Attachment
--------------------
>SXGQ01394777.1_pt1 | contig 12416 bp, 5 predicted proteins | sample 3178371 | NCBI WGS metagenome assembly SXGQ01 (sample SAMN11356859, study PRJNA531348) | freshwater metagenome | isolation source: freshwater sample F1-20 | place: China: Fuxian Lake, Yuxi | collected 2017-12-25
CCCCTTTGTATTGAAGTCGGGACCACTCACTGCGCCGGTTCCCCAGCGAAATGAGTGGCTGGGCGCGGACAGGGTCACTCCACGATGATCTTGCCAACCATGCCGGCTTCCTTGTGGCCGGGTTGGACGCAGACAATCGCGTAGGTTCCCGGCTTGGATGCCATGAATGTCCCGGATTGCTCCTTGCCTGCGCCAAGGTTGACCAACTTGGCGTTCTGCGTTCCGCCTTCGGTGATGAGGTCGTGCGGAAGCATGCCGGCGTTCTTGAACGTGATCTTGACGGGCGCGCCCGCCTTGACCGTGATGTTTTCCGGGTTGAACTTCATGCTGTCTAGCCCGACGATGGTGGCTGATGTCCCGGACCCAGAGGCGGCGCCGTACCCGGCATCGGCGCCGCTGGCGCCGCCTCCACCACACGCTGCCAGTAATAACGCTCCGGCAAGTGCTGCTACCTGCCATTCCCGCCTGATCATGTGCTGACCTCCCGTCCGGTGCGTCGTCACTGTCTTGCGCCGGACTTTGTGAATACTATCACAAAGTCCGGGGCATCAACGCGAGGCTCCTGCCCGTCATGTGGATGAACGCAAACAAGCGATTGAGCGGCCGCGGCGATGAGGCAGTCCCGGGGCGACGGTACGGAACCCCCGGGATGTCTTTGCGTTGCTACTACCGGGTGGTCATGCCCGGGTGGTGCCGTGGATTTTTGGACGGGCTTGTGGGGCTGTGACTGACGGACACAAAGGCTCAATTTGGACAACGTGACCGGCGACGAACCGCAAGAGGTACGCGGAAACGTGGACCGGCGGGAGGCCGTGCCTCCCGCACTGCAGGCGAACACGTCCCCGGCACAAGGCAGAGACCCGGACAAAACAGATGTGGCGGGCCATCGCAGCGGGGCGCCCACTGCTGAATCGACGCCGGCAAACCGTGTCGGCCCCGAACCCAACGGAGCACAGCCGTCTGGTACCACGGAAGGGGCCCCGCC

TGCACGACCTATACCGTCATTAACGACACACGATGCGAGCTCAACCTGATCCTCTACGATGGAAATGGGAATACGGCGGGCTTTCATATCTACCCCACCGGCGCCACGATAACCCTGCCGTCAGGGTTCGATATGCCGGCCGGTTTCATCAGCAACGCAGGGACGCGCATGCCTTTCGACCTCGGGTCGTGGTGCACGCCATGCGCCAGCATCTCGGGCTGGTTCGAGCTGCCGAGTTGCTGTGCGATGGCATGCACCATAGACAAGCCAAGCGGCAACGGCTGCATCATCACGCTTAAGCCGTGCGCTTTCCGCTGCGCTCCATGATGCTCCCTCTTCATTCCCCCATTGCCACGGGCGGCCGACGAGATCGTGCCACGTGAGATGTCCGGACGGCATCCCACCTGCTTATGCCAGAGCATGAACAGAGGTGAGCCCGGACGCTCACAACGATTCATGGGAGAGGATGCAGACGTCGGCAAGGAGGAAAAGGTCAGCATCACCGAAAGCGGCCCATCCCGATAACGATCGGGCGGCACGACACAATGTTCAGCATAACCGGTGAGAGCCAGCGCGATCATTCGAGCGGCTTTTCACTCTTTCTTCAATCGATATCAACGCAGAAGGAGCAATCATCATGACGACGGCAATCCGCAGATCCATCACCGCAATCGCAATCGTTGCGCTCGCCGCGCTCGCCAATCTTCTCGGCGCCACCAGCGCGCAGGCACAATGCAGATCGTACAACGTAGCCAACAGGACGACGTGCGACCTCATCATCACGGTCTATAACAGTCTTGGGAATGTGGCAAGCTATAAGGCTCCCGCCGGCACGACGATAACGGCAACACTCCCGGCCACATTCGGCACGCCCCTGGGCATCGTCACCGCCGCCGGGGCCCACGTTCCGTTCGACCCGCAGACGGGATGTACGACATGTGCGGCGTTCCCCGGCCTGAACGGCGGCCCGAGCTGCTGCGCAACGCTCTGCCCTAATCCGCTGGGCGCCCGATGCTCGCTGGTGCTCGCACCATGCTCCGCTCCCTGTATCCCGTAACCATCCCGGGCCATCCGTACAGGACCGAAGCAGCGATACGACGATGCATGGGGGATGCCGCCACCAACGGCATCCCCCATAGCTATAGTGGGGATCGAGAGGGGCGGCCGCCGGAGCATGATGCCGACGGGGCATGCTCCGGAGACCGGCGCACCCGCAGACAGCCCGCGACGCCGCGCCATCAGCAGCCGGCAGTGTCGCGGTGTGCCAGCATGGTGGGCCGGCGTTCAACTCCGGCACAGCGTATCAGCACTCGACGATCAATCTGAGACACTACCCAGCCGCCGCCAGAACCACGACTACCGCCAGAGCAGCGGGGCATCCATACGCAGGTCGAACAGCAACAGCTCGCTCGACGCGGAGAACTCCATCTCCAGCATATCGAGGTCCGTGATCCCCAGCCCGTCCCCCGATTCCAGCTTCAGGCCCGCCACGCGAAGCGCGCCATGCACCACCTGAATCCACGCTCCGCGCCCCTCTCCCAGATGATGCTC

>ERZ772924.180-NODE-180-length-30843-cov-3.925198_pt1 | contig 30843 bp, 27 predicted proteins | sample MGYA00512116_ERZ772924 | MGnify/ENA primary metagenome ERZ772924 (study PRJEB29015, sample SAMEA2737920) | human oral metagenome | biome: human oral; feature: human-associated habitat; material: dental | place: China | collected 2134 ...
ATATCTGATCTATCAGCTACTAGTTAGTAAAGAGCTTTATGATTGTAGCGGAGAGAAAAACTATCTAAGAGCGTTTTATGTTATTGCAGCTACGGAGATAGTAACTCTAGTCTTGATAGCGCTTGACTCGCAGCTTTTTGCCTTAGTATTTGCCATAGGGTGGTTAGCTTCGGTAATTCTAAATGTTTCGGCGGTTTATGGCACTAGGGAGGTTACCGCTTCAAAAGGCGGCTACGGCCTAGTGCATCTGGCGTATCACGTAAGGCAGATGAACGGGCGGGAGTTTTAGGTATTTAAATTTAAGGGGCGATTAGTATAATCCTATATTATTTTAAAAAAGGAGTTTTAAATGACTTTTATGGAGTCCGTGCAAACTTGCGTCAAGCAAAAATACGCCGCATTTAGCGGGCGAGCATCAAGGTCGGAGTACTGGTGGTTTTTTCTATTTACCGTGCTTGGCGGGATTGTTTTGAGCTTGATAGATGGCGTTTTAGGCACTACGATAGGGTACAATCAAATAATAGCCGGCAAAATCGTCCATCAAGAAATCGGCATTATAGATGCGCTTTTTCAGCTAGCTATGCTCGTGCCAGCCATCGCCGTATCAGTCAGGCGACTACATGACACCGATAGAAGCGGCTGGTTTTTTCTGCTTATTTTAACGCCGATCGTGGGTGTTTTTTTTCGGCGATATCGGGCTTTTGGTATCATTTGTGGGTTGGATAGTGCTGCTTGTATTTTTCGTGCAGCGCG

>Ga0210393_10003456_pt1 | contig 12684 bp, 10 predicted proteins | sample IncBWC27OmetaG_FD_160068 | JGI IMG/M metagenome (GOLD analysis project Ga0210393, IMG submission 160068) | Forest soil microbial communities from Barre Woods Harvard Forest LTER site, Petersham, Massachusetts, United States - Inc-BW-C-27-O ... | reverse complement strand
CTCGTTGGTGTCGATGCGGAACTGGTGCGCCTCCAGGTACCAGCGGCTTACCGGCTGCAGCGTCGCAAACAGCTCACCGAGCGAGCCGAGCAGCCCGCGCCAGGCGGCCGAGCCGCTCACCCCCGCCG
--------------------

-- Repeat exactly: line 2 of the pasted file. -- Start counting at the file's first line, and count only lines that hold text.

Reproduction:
CCCCTTTGTATTGAAGTCGGGACCACTCACTGCGCCGGTTCCCCAGCGAAATGAGTGGCTGGGCGCGGACAGGGTCACTCCACGATGATCTTGCCAACCATGCCGGCTTCCTTGTGGCCGGGTTGGACGCAGACAATCGCGTAGGTTCCCGGCTTGGATGCCATGAATGTCCCGGATTGCTCCTTGCCTGCGCCAAGGTTGACCAACTTGGCGTTCTGCGTTCCGCCTTCGGTGATGAGGTCGTGCGGAAGCATGCCGGCGTTCTTGAACGTGATCTTGACGGGCGCGCCCGCCTTGACCGTGATGTTTTCCGGGTTGAACTTCATGCTGTCTAGCCCGACGATGGTGGCTGATGTCCCGGACCCAGAGGCGGCGCCGTACCCGGCATCGGCGCCGCTGGCGCCGCCTCCACCACACGCTGCCAGTAATAACGCTCCGGCAAGTGCTGCTACCTGCCATTCCCGCCTGATCATGTGCTGACCTCCCGTCCGGTGCGTCGTCACTGTCTTGCGCCGGACTTTGTGAATACTATCACAAAGTCCGGGGCATCAACGCGAGGCTCCTGCCCGTCATGTGGATGAACGCAAACAAGCGATTGAGCGGCCGCGGCGATGAGGCAGTCCCGGGGCGACGGTACGGAACCCCCGGGATGTCTTTGCGTTGCTACTACCGGGTGGTCATGCCCGGGTGGTGCCGTGGATTTTTGGACGGGCTTGTGGGGCTGTGACTGACGGACACAAAGGCTCAATTTGGACAACGTGACCGGCGACGAACCGCAAGAGGTACGCGGAAACGTGGACCGGCGGGAGGCCGTGCCTCCCGCACTGCAGGCGAACACGTCCCCGGCACAAGGCAGAGACCCGGACAAAACAGATGTGGCGGGCCATCGCAGCGGGGCGCCCACTGCTGAATCGACGCCGGCAAACCGTGTCGGCCCCGAACCCAACGGAGCACAGCCGTCTGGTACCACGGAAGGGGCCCCGCC